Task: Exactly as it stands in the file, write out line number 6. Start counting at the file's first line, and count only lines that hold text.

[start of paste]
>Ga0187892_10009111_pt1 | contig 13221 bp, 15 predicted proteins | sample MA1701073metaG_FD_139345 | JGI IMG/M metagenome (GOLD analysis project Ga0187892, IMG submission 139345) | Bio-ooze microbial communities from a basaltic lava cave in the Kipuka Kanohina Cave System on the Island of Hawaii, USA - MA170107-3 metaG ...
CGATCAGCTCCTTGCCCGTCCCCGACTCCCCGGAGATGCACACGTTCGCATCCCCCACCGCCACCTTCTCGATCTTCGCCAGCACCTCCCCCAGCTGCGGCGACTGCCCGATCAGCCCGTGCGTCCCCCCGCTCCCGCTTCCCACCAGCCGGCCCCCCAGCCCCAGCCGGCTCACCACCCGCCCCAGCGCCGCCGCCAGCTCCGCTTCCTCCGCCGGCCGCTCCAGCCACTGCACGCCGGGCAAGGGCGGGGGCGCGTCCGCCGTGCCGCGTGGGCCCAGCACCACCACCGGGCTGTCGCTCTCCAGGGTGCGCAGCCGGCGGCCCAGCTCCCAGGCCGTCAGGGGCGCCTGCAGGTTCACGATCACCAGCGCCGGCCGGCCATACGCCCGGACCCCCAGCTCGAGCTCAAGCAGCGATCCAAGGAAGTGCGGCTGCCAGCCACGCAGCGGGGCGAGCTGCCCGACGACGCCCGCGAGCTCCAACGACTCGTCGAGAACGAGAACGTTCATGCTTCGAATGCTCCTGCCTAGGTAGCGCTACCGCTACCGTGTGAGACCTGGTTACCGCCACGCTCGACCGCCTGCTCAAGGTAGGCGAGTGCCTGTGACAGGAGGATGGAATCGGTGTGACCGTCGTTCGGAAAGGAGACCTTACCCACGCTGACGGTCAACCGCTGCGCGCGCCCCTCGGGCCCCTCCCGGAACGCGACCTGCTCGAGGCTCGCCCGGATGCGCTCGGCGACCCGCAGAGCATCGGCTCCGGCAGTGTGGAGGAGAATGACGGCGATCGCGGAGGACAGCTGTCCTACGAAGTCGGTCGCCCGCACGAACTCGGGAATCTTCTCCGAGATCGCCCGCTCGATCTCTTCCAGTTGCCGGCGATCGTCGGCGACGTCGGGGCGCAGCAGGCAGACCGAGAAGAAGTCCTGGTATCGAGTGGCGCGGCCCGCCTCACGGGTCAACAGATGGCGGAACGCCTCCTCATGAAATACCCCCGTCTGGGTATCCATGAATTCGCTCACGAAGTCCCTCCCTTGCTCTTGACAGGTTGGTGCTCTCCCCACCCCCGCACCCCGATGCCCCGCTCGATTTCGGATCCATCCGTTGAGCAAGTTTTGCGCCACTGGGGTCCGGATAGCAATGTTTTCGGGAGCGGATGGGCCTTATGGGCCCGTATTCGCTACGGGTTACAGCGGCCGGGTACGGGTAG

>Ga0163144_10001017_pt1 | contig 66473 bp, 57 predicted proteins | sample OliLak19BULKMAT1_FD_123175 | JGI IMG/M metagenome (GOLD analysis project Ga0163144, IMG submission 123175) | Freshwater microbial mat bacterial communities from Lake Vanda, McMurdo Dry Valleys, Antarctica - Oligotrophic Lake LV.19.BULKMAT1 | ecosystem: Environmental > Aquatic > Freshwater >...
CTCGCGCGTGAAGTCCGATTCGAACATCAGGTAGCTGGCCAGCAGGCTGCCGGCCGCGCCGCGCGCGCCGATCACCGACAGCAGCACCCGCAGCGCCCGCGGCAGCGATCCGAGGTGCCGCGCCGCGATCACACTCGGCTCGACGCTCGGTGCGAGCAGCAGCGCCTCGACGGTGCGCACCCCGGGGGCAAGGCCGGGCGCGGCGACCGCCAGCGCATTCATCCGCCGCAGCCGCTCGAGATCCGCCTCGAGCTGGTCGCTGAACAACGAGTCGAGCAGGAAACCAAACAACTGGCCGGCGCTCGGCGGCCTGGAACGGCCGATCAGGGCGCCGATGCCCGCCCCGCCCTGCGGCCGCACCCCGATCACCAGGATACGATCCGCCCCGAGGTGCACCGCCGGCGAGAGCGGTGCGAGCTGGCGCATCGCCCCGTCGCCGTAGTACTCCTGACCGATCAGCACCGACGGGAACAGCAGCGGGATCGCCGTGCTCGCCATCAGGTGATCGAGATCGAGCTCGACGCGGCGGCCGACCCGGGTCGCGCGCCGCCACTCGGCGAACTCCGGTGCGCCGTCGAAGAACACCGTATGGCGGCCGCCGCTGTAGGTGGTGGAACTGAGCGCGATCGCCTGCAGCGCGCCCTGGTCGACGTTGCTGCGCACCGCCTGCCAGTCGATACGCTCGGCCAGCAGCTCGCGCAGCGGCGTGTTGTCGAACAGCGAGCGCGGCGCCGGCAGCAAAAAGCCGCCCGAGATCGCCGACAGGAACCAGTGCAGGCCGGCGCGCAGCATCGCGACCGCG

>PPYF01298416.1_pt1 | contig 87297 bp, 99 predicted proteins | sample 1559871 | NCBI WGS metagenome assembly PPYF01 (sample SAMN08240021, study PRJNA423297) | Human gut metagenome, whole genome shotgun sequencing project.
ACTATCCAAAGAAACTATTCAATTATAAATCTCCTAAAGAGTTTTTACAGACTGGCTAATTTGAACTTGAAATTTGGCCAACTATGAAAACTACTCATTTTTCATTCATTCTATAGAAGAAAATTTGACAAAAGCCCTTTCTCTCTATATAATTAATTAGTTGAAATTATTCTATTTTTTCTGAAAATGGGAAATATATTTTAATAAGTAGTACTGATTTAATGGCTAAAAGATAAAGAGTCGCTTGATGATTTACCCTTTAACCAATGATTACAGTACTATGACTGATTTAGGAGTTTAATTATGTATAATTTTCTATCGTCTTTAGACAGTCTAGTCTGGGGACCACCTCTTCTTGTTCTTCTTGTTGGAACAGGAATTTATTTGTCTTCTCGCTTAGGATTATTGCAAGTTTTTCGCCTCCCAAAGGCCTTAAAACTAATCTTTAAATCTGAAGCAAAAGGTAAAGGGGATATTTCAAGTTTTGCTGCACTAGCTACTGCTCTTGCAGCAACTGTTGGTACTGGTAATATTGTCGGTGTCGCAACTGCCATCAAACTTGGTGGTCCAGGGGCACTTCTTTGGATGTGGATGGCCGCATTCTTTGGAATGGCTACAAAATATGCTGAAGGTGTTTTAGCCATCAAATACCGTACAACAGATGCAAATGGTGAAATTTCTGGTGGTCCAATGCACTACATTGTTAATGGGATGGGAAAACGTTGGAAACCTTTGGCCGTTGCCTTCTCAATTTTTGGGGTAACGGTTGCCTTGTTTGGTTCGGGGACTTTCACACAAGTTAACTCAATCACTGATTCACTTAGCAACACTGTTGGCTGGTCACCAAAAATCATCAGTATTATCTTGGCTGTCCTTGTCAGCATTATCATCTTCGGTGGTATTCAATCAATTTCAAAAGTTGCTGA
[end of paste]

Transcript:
ACTATCCAAAGAAACTATTCAATTATAAATCTCCTAAAGAGTTTTTACAGACTGGCTAATTTGAACTTGAAATTTGGCCAACTATGAAAACTACTCATTTTTCATTCATTCTATAGAAGAAAATTTGACAAAAGCCCTTTCTCTCTATATAATTAATTAGTTGAAATTATTCTATTTTTTCTGAAAATGGGAAATATATTTTAATAAGTAGTACTGATTTAATGGCTAAAAGATAAAGAGTCGCTTGATGATTTACCCTTTAACCAATGATTACAGTACTATGACTGATTTAGGAGTTTAATTATGTATAATTTTCTATCGTCTTTAGACAGTCTAGTCTGGGGACCACCTCTTCTTGTTCTTCTTGTTGGAACAGGAATTTATTTGTCTTCTCGCTTAGGATTATTGCAAGTTTTTCGCCTCCCAAAGGCCTTAAAACTAATCTTTAAATCTGAAGCAAAAGGTAAAGGGGATATTTCAAGTTTTGCTGCACTAGCTACTGCTCTTGCAGCAACTGTTGGTACTGGTAATATTGTCGGTGTCGCAACTGCCATCAAACTTGGTGGTCCAGGGGCACTTCTTTGGATGTGGATGGCCGCATTCTTTGGAATGGCTACAAAATATGCTGAAGGTGTTTTAGCCATCAAATACCGTACAACAGATGCAAATGGTGAAATTTCTGGTGGTCCAATGCACTACATTGTTAATGGGATGGGAAAACGTTGGAAACCTTTGGCCGTTGCCTTCTCAATTTTTGGGGTAACGGTTGCCTTGTTTGGTTCGGGGACTTTCACACAAGTTAACTCAATCACTGATTCACTTAGCAACACTGTTGGCTGGTCACCAAAAATCATCAGTATTATCTTGGCTGTCCTTGTCAGCATTATCATCTTCGGTGGTATTCAATCAATTTCAAAAGTTGCTGA